Just because turkey is white meat doesn't mean you must banish reds from the table. Like Zinfandel or Syrah/Shiraz, nonalcoholic wine alternatives that are easy on the tannins, with high acidity from juicy red fruits and a bit (or a lot!) of spice will complement the richness of many Thanksgiving sides without overwhelming even the whitest part of the turkey breast.
For a Zinfandel parallel, Jukes 6 bursts with dark berries like blackberry and black currant, and is sweet, tart, and just a tiny bit bitter in all the right amounts. For this one, I like to mix only six parts of water to one part concentrate, which yields a luscious red wine consistency.
Non #4, made with beet, sansho, and jalapeño, reminded me of an old-world Syrah: a lighter-bodied red with lovely umami flavors and a distinctly vegetal spiciness, plus just enough savory saltiness to make you reach for another sip. While excellent for a traditional turkey dinner, Non #4 would also pair brilliantly with vegetarian entrées, and especially enlivens anything mushroom-based.
Though described as tasting like a smoked cherry old-fashioned, I found Curious Elixir No. 5 to be a dead ringer for a new-world Shiraz. A big, meaty mouthfeel, dark cherry flavor, and a very zesty black pepper finish would sing alongside herbed stuffing, white and dark meat, and fatty foods like gravy and macaroni and cheese. It's also unmatched on this list when it comes to pairing with chocolate desserts.
Blushing rosé alternatives
If you prefer to drink nonalcoholic rosé all day, you'll want a wine alternative that isn't too sweet, with some fruity acidity and maybe some unexpected tongue-tingling notes.
Jukes 8 takes you from the end of summer, with a big watermelon nose, to autumn apple and a crisp, vegetal rhubarb on the tongue; it finishes with a seasonally appropriate pomegranate that lends just a touch of necessary astringency to pair with food.
Woodland, another lightly fizzy honey wine from Empress, is more linear than Ficus Zing, with a dry green tea base, tart pink berry notes, and an inspired blast of cool juniper on the finish.
Acid League's Zephyr, with sweet strawberries brought along into harvest season by biting red cranberries and pomegranate, plus zesty herbal notes of lemon verbena and hibiscus, are offset by the tickle of pink and Sichuan peppercorns. This one is easy to sip on its own, too, so maybe stash a few extra bottles for when the company goes home.
Bitter apéritif alternatives
Not a fan of wine or wine alternatives? Bitter drinks stimulate saliva production and settle the stomach, so they're ideal to serve with big meals. But who wants to mix cocktails while trying to pull a turkey out of the oven and make sure that the sweet potato and green bean casseroles make it to the table warm?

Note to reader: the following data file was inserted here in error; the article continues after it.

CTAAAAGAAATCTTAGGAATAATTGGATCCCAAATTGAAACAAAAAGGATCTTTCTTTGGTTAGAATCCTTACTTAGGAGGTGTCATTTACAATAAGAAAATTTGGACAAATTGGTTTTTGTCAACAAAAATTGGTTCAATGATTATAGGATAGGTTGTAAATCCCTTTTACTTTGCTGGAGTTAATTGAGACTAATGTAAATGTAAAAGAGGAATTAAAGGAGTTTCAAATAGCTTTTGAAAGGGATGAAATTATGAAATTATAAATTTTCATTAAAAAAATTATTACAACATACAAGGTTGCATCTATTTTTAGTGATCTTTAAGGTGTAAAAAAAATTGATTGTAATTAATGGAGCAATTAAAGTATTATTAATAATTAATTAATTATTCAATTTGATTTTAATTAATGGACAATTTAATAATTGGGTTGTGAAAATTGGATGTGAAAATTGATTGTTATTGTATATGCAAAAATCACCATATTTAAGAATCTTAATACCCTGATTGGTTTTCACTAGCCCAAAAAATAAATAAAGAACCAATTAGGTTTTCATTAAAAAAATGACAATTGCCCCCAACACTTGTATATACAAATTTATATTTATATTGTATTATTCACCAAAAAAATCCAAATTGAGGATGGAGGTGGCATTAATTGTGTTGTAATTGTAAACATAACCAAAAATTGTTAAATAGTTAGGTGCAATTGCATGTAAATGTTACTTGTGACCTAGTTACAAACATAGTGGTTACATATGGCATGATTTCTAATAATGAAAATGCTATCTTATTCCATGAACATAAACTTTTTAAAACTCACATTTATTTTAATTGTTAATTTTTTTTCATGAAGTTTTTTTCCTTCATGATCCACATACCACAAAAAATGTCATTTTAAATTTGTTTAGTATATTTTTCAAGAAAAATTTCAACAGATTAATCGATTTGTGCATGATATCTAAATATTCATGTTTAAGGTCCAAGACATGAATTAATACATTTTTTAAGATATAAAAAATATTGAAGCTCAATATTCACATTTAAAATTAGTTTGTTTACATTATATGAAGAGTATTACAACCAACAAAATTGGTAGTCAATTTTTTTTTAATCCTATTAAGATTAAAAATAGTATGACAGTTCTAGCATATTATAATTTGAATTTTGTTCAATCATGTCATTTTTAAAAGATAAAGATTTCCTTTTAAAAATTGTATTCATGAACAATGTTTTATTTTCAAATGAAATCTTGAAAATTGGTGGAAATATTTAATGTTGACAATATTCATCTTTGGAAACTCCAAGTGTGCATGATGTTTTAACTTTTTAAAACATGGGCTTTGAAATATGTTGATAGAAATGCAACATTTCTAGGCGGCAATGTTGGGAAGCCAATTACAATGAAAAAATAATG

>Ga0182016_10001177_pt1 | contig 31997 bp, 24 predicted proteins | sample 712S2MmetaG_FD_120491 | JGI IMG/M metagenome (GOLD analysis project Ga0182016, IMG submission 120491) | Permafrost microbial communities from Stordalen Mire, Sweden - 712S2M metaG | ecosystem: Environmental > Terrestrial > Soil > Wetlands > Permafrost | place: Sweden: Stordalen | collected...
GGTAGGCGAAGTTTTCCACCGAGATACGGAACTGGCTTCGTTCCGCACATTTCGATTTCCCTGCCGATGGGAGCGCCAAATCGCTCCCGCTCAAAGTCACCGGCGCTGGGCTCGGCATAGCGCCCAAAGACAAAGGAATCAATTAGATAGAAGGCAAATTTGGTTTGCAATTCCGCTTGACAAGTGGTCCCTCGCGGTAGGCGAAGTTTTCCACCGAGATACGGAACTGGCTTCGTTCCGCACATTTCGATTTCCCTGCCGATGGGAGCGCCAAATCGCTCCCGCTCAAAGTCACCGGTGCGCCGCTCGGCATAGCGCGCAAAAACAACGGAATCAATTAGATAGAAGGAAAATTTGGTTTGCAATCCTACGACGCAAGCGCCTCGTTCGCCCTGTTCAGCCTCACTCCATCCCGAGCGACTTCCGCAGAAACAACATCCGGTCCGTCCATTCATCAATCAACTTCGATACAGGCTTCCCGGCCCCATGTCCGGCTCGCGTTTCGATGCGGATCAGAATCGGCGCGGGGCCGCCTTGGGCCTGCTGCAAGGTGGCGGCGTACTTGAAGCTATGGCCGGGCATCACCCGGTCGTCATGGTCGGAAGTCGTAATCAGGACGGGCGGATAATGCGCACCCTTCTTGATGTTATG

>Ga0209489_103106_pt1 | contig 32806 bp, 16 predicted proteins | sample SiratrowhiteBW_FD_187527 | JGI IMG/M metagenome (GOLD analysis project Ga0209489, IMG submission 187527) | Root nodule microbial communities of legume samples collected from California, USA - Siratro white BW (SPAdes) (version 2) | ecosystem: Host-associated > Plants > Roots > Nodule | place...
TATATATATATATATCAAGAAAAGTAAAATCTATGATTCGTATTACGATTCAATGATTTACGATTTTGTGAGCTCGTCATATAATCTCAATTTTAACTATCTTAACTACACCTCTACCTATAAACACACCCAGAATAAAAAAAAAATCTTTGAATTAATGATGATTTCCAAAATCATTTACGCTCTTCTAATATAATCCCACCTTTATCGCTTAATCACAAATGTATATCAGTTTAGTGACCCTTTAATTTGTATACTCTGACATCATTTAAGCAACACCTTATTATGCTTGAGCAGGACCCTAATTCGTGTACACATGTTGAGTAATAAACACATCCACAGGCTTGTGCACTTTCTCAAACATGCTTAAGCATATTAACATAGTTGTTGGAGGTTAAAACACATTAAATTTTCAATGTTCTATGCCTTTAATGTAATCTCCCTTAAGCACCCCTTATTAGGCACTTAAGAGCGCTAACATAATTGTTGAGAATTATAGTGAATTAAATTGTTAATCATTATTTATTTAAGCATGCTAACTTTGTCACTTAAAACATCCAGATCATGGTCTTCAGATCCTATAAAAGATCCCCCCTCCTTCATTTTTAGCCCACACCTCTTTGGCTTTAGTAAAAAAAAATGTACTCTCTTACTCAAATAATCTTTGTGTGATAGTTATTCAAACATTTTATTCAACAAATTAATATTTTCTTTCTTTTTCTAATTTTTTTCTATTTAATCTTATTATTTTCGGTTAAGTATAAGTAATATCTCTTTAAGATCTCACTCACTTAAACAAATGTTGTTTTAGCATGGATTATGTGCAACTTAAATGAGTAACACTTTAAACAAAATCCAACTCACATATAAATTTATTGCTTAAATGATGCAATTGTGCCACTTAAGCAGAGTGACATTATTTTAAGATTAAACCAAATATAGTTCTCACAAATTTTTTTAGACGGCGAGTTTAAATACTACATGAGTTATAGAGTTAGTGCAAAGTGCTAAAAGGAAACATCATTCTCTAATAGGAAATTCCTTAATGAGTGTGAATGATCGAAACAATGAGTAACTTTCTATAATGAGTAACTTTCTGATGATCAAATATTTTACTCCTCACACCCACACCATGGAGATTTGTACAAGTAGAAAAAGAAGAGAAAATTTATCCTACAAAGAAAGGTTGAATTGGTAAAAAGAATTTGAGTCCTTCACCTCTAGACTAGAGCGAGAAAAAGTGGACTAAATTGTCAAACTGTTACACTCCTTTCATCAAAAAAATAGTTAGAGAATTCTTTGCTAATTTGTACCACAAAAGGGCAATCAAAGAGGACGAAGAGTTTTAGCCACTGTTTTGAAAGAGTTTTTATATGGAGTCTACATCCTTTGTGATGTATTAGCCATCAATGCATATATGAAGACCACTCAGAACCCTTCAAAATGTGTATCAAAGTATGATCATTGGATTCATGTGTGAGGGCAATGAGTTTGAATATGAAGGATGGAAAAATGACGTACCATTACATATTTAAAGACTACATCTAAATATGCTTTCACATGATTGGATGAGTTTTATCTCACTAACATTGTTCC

For Bitter For Worse's premixed cocktails take the measuring, shaking, and stirring out of making meal-enhancing cocktails; just mix one to one with water or seltzer over ice. The Saskatoon varietal is halfway between a cocktail and a light-bodied red wine, with just enough astringent tannins to complement but not overwhelm traditional poultry herbs, and a vegetal bitterness that offsets cranberry sauce's pucker. For an unexpected accompaniment to pumpkin pie, Smoky No. 56amplifies the eugenol, the molecule in the spices (especially clove) that makes your tongue go just a little bit numb, making for a delicious and unusually multisensory dessert.
For a complete cocktail that's ready right out of the bottle, Curious Elixir No. 4's citrus bite, with notes of bergamot, blood orange, and Sicilian lime, makes sweet potatoes and cranberry sauce in particular sparkle. Ginseng, turmeric, and holy basil add some grounding, earthy herbal flavor. Curious Elixir No. 1, with pomegranate and orange, both bitter and sweet, herbal fennel, and familiar, earthy gentian root tastes like a classic amaro, and contains rhodiola to fight stress and fatigue (great for anyone who had to deal with holiday travel!).
With so many options to choose from, it's tempting to go all out and pick a bubbly to start, a red and a white for the main course (or a rosé to split the difference), and a nice, tummy-soothing bitter spritz as a digestive. Whatever your choice, any of these meal-enhancing, zero-proof alternatives to wine will make sure that you or your alcohol-abstaining guests enjoy Thanksgiving dinner as much as — maybe more than! — wine drinkers.